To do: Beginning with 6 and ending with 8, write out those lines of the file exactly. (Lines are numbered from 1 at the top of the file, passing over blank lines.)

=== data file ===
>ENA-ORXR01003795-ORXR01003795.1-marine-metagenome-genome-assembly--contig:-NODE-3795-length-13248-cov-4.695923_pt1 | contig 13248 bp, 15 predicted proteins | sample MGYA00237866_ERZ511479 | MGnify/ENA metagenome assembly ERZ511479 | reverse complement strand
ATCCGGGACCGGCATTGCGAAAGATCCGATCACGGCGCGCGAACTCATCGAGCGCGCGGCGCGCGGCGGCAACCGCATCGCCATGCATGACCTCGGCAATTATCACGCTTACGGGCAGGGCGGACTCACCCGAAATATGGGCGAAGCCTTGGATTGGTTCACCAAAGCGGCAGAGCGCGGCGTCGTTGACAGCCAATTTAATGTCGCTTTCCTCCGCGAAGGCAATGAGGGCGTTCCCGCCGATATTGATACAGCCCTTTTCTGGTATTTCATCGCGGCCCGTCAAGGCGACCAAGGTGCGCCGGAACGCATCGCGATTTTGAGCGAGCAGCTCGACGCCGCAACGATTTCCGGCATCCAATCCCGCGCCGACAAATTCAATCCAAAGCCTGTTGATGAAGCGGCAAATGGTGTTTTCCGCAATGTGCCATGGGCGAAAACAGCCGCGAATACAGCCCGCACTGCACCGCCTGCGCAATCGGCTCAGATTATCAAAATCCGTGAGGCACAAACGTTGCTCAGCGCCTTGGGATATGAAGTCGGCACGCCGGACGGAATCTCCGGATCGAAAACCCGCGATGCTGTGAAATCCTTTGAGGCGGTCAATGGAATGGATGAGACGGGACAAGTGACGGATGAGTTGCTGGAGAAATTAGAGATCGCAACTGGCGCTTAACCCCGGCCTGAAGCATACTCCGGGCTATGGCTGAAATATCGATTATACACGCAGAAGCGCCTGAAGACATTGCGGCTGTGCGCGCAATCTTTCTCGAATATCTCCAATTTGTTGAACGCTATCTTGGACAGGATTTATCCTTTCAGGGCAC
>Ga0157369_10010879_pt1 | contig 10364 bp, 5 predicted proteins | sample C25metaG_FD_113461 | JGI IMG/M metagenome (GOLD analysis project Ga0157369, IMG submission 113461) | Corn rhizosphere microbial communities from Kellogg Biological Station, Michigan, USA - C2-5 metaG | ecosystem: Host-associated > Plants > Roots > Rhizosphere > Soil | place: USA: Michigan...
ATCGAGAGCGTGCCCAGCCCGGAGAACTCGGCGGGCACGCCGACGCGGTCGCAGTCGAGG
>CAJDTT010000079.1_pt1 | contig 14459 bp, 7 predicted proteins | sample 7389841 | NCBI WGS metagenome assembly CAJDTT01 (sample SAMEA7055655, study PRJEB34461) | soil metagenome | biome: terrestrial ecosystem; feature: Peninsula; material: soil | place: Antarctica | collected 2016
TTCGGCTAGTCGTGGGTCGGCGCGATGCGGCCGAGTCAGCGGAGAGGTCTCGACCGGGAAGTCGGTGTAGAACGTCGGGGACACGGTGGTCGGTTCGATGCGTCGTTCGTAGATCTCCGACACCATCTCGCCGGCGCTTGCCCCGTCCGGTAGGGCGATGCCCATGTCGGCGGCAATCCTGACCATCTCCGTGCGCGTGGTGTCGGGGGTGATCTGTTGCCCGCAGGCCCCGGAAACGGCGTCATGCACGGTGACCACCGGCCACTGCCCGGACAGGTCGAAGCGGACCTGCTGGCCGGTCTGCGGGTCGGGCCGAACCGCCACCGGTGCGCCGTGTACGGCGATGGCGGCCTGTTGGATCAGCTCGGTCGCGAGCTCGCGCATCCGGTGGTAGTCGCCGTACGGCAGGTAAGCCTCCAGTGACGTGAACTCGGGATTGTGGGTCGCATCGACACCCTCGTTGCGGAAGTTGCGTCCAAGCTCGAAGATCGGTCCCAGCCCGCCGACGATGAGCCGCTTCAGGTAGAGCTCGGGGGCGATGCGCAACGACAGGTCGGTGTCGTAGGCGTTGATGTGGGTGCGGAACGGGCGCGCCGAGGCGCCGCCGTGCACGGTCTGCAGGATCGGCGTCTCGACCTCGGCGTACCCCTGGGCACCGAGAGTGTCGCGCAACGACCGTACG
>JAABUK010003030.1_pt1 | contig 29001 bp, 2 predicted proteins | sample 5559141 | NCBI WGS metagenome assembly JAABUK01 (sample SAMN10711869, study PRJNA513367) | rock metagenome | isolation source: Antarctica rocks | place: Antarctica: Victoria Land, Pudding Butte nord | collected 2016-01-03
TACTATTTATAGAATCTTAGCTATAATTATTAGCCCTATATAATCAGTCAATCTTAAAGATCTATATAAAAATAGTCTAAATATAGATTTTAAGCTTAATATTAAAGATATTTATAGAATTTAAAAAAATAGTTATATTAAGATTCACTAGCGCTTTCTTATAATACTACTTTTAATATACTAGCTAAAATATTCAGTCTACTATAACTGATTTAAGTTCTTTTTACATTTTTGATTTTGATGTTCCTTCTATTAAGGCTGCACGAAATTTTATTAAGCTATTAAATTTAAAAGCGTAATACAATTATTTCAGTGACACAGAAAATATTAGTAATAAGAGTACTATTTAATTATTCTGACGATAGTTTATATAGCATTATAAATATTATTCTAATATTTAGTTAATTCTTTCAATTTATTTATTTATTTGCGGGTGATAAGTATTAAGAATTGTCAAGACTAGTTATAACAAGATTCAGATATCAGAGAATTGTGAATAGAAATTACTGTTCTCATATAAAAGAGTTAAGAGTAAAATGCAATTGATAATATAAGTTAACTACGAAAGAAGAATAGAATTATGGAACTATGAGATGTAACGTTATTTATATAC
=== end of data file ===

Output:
TTCGGCTAGTCGTGGGTCGGCGCGATGCGGCCGAGTCAGCGGAGAGGTCTCGACCGGGAAGTCGGTGTAGAACGTCGGGGACACGGTGGTCGGTTCGATGCGTCGTTCGTAGATCTCCGACACCATCTCGCCGGCGCTTGCCCCGTCCGGTAGGGCGATGCCCATGTCGGCGGCAATCCTGACCATCTCCGTGCGCGTGGTGTCGGGGGTGATCTGTTGCCCGCAGGCCCCGGAAACGGCGTCATGCACGGTGACCACCGGCCACTGCCCGGACAGGTCGAAGCGGACCTGCTGGCCGGTCTGCGGGTCGGGCCGAACCGCCACCGGTGCGCCGTGTACGGCGATGGCGGCCTGTTGGATCAGCTCGGTCGCGAGCTCGCGCATCCGGTGGTAGTCGCCGTACGGCAGGTAAGCCTCCAGTGACGTGAACTCGGGATTGTGGGTCGCATCGACACCCTCGTTGCGGAAGTTGCGTCCAAGCTCGAAGATCGGTCCCAGCCCGCCGACGATGAGCCGCTTCAGGTAGAGCTCGGGGGCGATGCGCAACGACAGGTCGGTGTCGTAGGCGTTGATGTGGGTGCGGAACGGGCGCGCCGAGGCGCCGCCGTGCACGGTCTGCAGGATCGGCGTCTCGACCTCGGCGTACCCCTGGGCACCGAGAGTGTCGCGCAACGACCGTACG
>JAABUK010003030.1_pt1 | contig 29001 bp, 2 predicted proteins | sample 5559141 | NCBI WGS metagenome assembly JAABUK01 (sample SAMN10711869, study PRJNA513367) | rock metagenome | isolation source: Antarctica rocks | place: Antarctica: Victoria Land, Pudding Butte nord | collected 2016-01-03
TACTATTTATAGAATCTTAGCTATAATTATTAGCCCTATATAATCAGTCAATCTTAAAGATCTATATAAAAATAGTCTAAATATAGATTTTAAGCTTAATATTAAAGATATTTATAGAATTTAAAAAAATAGTTATATTAAGATTCACTAGCGCTTTCTTATAATACTACTTTTAATATACTAGCTAAAATATTCAGTCTACTATAACTGATTTAAGTTCTTTTTACATTTTTGATTTTGATGTTCCTTCTATTAAGGCTGCACGAAATTTTATTAAGCTATTAAATTTAAAAGCGTAATACAATTATTTCAGTGACACAGAAAATATTAGTAATAAGAGTACTATTTAATTATTCTGACGATAGTTTATATAGCATTATAAATATTATTCTAATATTTAGTTAATTCTTTCAATTTATTTATTTATTTGCGGGTGATAAGTATTAAGAATTGTCAAGACTAGTTATAACAAGATTCAGATATCAGAGAATTGTGAATAGAAATTACTGTTCTCATATAAAAGAGTTAAGAGTAAAATGCAATTGATAATATAAGTTAACTACGAAAGAAGAATAGAATTATGGAACTATGAGATGTAACGTTATTTATATAC